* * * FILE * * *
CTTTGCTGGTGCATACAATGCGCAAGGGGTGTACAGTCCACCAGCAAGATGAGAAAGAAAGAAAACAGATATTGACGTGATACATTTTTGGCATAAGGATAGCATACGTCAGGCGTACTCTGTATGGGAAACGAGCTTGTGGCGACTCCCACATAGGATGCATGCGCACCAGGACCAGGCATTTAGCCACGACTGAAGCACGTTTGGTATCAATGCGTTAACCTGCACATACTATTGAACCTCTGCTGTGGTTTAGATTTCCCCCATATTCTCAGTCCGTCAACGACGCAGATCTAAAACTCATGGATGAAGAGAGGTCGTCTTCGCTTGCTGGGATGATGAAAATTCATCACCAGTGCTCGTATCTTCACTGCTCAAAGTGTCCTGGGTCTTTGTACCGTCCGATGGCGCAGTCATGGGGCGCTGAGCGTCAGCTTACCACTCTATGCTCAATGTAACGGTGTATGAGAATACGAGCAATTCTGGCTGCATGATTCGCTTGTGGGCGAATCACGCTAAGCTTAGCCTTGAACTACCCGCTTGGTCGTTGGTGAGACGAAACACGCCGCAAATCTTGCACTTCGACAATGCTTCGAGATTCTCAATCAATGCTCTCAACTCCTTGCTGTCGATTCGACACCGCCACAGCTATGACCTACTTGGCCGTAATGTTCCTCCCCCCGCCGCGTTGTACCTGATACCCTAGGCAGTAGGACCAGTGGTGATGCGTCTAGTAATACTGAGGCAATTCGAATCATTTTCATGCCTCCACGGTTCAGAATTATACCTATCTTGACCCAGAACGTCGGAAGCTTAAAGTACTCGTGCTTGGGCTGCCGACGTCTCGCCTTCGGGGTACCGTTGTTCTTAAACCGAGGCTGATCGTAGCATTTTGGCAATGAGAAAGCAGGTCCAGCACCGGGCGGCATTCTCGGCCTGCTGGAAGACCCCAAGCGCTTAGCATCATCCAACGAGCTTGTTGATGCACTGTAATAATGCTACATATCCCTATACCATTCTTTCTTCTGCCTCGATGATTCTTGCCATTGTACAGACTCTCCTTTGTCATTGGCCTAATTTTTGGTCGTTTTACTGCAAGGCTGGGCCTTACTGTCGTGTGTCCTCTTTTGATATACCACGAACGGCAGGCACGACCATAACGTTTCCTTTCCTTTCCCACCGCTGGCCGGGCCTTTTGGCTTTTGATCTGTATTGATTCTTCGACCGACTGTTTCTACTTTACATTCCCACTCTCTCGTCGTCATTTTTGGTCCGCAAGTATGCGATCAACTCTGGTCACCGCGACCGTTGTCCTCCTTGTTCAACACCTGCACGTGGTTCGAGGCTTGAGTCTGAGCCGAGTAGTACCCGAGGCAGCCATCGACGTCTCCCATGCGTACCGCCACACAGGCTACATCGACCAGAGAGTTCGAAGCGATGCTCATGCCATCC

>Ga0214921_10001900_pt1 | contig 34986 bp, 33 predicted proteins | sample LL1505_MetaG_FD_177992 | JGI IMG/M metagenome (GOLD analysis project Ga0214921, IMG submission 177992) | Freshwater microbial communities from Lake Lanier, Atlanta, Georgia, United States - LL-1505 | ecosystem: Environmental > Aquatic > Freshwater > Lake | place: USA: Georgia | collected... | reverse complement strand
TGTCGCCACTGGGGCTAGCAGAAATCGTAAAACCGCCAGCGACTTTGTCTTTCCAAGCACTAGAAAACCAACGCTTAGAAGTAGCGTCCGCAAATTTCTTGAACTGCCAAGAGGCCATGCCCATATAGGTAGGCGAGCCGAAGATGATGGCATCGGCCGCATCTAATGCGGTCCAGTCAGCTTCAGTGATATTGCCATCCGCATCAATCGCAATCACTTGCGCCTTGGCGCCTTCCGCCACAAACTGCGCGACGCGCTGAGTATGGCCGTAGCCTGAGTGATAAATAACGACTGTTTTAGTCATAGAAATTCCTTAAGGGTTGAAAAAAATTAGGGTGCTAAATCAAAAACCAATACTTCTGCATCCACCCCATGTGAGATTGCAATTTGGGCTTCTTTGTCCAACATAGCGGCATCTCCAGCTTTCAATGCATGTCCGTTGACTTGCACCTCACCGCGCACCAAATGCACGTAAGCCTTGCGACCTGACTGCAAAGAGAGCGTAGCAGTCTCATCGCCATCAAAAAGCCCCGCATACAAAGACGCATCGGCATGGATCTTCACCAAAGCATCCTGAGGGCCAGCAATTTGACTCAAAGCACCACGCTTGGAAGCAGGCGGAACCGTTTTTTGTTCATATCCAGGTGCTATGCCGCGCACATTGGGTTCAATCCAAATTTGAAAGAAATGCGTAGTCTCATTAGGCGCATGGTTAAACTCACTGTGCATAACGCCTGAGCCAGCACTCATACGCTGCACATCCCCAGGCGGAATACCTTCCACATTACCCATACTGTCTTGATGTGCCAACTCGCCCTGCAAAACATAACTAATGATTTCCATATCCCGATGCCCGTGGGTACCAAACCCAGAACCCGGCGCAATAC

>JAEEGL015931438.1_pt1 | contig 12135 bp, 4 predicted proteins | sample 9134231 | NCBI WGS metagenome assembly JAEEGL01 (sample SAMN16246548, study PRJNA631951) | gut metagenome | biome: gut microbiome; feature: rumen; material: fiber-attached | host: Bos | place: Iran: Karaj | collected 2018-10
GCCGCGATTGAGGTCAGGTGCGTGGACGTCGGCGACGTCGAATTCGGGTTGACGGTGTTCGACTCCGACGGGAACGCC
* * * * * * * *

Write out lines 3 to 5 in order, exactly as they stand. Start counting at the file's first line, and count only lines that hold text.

TGTCGCCACTGGGGCTAGCAGAAATCGTAAAACCGCCAGCGACTTTGTCTTTCCAAGCACTAGAAAACCAACGCTTAGAAGTAGCGTCCGCAAATTTCTTGAACTGCCAAGAGGCCATGCCCATATAGGTAGGCGAGCCGAAGATGATGGCATCGGCCGCATCTAATGCGGTCCAGTCAGCTTCAGTGATATTGCCATCCGCATCAATCGCAATCACTTGCGCCTTGGCGCCTTCCGCCACAAACTGCGCGACGCGCTGAGTATGGCCGTAGCCTGAGTGATAAATAACGACTGTTTTAGTCATAGAAATTCCTTAAGGGTTGAAAAAAATTAGGGTGCTAAATCAAAAACCAATACTTCTGCATCCACCCCATGTGAGATTGCAATTTGGGCTTCTTTGTCCAACATAGCGGCATCTCCAGCTTTCAATGCATGTCCGTTGACTTGCACCTCACCGCGCACCAAATGCACGTAAGCCTTGCGACCTGACTGCAAAGAGAGCGTAGCAGTCTCATCGCCATCAAAAAGCCCCGCATACAAAGACGCATCGGCATGGATCTTCACCAAAGCATCCTGAGGGCCAGCAATTTGACTCAAAGCACCACGCTTGGAAGCAGGCGGAACCGTTTTTTGTTCATATCCAGGTGCTATGCCGCGCACATTGGGTTCAATCCAAATTTGAAAGAAATGCGTAGTCTCATTAGGCGCATGGTTAAACTCACTGTGCATAACGCCTGAGCCAGCACTCATACGCTGCACATCCCCAGGCGGAATACCTTCCACATTACCCATACTGTCTTGATGTGCCAACTCGCCCTGCAAAACATAACTAATGATTTCCATATCCCGATGCCCGTGGGTACCAAACCCAGAACCCGGCGCAATAC

>JAEEGL015931438.1_pt1 | contig 12135 bp, 4 predicted proteins | sample 9134231 | NCBI WGS metagenome assembly JAEEGL01 (sample SAMN16246548, study PRJNA631951) | gut metagenome | biome: gut microbiome; feature: rumen; material: fiber-attached | host: Bos | place: Iran: Karaj | collected 2018-10
GCCGCGATTGAGGTCAGGTGCGTGGACGTCGGCGACGTCGAATTCGGGTTGACGGTGTTCGACTCCGACGGGAACGCC